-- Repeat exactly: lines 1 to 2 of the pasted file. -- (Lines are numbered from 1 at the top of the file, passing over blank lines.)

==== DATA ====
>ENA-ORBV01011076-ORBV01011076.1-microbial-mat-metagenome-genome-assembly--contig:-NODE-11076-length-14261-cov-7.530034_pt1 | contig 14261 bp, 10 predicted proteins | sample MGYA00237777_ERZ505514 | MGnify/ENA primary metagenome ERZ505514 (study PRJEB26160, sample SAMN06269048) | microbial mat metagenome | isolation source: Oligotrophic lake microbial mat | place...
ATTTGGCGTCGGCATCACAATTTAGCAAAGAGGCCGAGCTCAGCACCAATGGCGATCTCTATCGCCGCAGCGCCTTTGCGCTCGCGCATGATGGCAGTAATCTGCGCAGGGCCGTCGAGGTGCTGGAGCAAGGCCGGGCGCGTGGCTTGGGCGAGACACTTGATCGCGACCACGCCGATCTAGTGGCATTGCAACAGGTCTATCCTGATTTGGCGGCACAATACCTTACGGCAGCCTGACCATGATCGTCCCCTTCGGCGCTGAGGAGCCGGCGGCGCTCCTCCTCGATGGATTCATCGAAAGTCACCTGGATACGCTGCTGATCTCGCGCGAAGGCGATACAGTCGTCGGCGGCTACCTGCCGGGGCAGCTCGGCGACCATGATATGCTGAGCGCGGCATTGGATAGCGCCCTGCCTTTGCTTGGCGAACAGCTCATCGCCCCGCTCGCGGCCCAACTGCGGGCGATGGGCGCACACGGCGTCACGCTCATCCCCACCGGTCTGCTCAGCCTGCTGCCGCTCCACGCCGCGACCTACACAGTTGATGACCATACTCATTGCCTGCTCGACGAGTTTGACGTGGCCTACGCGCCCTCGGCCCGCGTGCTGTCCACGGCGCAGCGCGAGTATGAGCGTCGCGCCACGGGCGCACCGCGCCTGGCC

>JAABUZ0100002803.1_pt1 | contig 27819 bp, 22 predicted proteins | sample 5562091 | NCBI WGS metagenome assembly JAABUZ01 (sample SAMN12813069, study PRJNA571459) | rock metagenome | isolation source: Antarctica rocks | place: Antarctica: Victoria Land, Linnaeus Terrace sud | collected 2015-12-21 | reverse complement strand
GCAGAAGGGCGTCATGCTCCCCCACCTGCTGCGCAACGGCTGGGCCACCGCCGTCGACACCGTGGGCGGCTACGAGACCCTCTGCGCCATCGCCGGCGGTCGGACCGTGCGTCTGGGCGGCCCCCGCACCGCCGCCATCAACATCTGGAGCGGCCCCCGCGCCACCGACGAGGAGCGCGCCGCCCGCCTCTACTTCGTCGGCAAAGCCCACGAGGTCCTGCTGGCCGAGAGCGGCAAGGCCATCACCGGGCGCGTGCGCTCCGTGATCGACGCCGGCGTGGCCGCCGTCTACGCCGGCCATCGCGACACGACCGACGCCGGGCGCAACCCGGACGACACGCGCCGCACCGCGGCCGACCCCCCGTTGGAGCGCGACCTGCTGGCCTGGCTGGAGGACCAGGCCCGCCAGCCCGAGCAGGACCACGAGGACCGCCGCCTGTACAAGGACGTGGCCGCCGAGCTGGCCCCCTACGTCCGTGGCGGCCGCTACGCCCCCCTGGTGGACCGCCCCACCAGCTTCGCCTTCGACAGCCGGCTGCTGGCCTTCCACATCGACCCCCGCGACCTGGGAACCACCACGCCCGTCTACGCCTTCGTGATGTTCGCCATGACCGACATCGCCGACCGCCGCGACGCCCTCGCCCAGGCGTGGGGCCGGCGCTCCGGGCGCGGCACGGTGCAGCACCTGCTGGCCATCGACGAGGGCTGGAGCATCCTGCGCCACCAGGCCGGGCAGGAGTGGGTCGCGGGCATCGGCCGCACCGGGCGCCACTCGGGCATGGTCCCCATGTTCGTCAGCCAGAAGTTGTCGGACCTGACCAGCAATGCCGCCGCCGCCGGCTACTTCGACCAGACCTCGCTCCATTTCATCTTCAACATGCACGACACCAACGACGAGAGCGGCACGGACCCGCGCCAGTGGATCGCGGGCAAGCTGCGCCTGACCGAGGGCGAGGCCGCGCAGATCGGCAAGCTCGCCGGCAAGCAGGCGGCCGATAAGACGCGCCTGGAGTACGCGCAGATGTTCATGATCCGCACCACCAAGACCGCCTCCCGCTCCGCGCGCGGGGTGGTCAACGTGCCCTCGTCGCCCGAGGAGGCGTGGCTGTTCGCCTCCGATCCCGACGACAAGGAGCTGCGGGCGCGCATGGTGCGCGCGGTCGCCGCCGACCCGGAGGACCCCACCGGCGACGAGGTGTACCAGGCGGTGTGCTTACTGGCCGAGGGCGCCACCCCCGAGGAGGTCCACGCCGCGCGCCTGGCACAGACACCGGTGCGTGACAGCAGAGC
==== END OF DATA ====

>ENA-ORBV01011076-ORBV01011076.1-microbial-mat-metagenome-genome-assembly--contig:-NODE-11076-length-14261-cov-7.530034_pt1 | contig 14261 bp, 10 predicted proteins | sample MGYA00237777_ERZ505514 | MGnify/ENA primary metagenome ERZ505514 (study PRJEB26160, sample SAMN06269048) | microbial mat metagenome | isolation source: Oligotrophic lake microbial mat | place...
ATTTGGCGTCGGCATCACAATTTAGCAAAGAGGCCGAGCTCAGCACCAATGGCGATCTCTATCGCCGCAGCGCCTTTGCGCTCGCGCATGATGGCAGTAATCTGCGCAGGGCCGTCGAGGTGCTGGAGCAAGGCCGGGCGCGTGGCTTGGGCGAGACACTTGATCGCGACCACGCCGATCTAGTGGCATTGCAACAGGTCTATCCTGATTTGGCGGCACAATACCTTACGGCAGCCTGACCATGATCGTCCCCTTCGGCGCTGAGGAGCCGGCGGCGCTCCTCCTCGATGGATTCATCGAAAGTCACCTGGATACGCTGCTGATCTCGCGCGAAGGCGATACAGTCGTCGGCGGCTACCTGCCGGGGCAGCTCGGCGACCATGATATGCTGAGCGCGGCATTGGATAGCGCCCTGCCTTTGCTTGGCGAACAGCTCATCGCCCCGCTCGCGGCCCAACTGCGGGCGATGGGCGCACACGGCGTCACGCTCATCCCCACCGGTCTGCTCAGCCTGCTGCCGCTCCACGCCGCGACCTACACAGTTGATGACCATACTCATTGCCTGCTCGACGAGTTTGACGTGGCCTACGCGCCCTCGGCCCGCGTGCTGTCCACGGCGCAGCGCGAGTATGAGCGTCGCGCCACGGGCGCACCGCGCCTGGCC